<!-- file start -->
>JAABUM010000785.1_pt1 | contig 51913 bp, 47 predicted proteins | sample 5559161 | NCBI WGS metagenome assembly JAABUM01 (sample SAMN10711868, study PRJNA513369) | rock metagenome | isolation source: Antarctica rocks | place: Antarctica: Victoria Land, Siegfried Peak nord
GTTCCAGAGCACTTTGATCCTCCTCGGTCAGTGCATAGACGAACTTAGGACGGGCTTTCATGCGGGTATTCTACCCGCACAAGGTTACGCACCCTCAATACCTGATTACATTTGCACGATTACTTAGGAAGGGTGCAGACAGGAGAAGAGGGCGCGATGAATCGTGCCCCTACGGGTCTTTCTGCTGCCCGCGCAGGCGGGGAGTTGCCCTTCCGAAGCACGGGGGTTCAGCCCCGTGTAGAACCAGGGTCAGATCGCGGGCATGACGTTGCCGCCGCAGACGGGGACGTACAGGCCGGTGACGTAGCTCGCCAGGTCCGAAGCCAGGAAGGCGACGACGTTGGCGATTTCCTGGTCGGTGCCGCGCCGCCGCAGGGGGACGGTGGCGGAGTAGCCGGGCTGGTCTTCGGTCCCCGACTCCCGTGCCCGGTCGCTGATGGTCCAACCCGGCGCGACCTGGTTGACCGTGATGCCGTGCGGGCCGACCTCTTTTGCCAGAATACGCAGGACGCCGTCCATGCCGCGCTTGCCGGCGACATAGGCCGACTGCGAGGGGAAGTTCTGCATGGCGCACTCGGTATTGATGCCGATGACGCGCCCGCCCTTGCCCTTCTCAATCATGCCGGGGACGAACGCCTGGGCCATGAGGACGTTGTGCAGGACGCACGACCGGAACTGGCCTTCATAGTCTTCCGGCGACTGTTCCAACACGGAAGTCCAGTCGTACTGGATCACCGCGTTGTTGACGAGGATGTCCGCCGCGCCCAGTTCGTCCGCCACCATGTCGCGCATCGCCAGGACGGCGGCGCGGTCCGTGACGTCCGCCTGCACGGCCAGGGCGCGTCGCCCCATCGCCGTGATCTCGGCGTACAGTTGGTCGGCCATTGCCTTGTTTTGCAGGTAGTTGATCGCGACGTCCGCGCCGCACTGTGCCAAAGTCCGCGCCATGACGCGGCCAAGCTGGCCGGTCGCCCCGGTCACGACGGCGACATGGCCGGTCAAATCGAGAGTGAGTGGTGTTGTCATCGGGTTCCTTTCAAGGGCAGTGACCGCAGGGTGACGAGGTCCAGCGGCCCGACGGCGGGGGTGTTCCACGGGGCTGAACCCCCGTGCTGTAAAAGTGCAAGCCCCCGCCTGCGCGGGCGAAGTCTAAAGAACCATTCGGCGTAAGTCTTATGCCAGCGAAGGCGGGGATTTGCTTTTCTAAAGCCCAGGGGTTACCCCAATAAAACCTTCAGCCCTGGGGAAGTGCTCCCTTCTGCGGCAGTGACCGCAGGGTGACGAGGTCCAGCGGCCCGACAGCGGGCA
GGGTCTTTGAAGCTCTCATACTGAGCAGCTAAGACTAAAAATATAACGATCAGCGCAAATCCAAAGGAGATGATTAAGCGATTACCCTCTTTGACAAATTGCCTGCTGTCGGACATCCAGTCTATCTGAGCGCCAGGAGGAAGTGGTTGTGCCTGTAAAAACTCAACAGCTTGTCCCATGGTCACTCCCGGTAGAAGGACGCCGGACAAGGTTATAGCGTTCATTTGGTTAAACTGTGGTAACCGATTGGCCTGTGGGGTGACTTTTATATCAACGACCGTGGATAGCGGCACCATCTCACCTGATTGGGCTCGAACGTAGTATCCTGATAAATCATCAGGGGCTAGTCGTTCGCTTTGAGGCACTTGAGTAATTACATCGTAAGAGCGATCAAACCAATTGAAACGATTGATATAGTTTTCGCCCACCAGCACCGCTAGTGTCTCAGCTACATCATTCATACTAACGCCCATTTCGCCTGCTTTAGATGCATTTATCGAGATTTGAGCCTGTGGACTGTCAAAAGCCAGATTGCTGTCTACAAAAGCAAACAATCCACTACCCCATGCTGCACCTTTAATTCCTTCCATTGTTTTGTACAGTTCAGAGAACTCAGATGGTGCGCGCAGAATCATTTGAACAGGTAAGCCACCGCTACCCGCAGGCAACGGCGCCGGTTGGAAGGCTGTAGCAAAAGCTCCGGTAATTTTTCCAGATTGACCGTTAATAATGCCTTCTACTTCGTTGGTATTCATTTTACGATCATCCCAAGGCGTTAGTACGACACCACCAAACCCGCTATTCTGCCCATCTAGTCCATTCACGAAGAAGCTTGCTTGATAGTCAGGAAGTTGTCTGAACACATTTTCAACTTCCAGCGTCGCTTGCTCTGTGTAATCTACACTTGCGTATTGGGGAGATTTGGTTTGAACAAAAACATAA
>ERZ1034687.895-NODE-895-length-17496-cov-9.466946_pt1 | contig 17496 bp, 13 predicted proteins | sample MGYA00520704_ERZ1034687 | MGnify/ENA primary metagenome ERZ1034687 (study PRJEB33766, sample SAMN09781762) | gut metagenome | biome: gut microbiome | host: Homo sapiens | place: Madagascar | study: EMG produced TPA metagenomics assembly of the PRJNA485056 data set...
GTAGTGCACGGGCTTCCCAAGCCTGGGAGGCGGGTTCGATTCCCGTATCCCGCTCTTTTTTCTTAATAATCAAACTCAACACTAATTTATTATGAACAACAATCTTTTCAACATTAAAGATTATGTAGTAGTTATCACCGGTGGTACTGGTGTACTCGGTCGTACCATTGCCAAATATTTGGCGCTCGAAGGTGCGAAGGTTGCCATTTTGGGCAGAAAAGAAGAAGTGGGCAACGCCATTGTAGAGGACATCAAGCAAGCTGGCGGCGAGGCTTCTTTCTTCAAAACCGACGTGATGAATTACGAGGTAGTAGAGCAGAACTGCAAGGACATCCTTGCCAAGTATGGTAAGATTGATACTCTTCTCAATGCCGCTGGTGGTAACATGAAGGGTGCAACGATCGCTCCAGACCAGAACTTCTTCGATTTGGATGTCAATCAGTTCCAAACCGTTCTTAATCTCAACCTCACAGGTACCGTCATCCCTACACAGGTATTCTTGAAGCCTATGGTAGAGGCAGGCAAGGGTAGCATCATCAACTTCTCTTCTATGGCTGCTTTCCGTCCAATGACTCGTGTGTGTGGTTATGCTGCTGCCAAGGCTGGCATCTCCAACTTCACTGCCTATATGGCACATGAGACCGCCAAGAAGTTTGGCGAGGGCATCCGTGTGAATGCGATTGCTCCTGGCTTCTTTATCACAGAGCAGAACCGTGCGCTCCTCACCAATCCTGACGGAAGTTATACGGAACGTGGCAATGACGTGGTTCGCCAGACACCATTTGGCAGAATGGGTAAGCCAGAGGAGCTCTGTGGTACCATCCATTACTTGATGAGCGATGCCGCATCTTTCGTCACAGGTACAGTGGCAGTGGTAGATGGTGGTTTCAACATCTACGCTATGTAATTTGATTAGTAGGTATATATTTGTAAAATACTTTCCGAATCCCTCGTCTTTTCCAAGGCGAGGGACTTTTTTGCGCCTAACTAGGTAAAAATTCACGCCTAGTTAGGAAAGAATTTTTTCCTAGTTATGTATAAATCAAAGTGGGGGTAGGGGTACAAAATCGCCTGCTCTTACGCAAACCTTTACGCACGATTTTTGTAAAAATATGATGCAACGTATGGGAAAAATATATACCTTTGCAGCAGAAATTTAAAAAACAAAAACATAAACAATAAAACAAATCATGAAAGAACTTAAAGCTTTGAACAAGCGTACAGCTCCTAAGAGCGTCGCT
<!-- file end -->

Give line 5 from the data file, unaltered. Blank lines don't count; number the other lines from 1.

GTAGTGCACGGGCTTCCCAAGCCTGGGAGGCGGGTTCGATTCCCGTATCCCGCTCTTTTTTCTTAATAATCAAACTCAACACTAATTTATTATGAACAACAATCTTTTCAACATTAAAGATTATGTAGTAGTTATCACCGGTGGTACTGGTGTACTCGGTCGTACCATTGCCAAATATTTGGCGCTCGAAGGTGCGAAGGTTGCCATTTTGGGCAGAAAAGAAGAAGTGGGCAACGCCATTGTAGAGGACATCAAGCAAGCTGGCGGCGAGGCTTCTTTCTTCAAAACCGACGTGATGAATTACGAGGTAGTAGAGCAGAACTGCAAGGACATCCTTGCCAAGTATGGTAAGATTGATACTCTTCTCAATGCCGCTGGTGGTAACATGAAGGGTGCAACGATCGCTCCAGACCAGAACTTCTTCGATTTGGATGTCAATCAGTTCCAAACCGTTCTTAATCTCAACCTCACAGGTACCGTCATCCCTACACAGGTATTCTTGAAGCCTATGGTAGAGGCAGGCAAGGGTAGCATCATCAACTTCTCTTCTATGGCTGCTTTCCGTCCAATGACTCGTGTGTGTGGTTATGCTGCTGCCAAGGCTGGCATCTCCAACTTCACTGCCTATATGGCACATGAGACCGCCAAGAAGTTTGGCGAGGGCATCCGTGTGAATGCGATTGCTCCTGGCTTCTTTATCACAGAGCAGAACCGTGCGCTCCTCACCAATCCTGACGGAAGTTATACGGAACGTGGCAATGACGTGGTTCGCCAGACACCATTTGGCAGAATGGGTAAGCCAGAGGAGCTCTGTGGTACCATCCATTACTTGATGAGCGATGCCGCATCTTTCGTCACAGGTACAGTGGCAGTGGTAGATGGTGGTTTCAACATCTACGCTATGTAATTTGATTAGTAGGTATATATTTGTAAAATACTTTCCGAATCCCTCGTCTTTTCCAAGGCGAGGGACTTTTTTGCGCCTAACTAGGTAAAAATTCACGCCTAGTTAGGAAAGAATTTTTTCCTAGTTATGTATAAATCAAAGTGGGGGTAGGGGTACAAAATCGCCTGCTCTTACGCAAACCTTTACGCACGATTTTTGTAAAAATATGATGCAACGTATGGGAAAAATATATACCTTTGCAGCAGAAATTTAAAAAACAAAAACATAAACAATAAAACAAATCATGAAAGAACTTAAAGCTTTGAACAAGCGTACAGCTCCTAAGAGCGTCGCT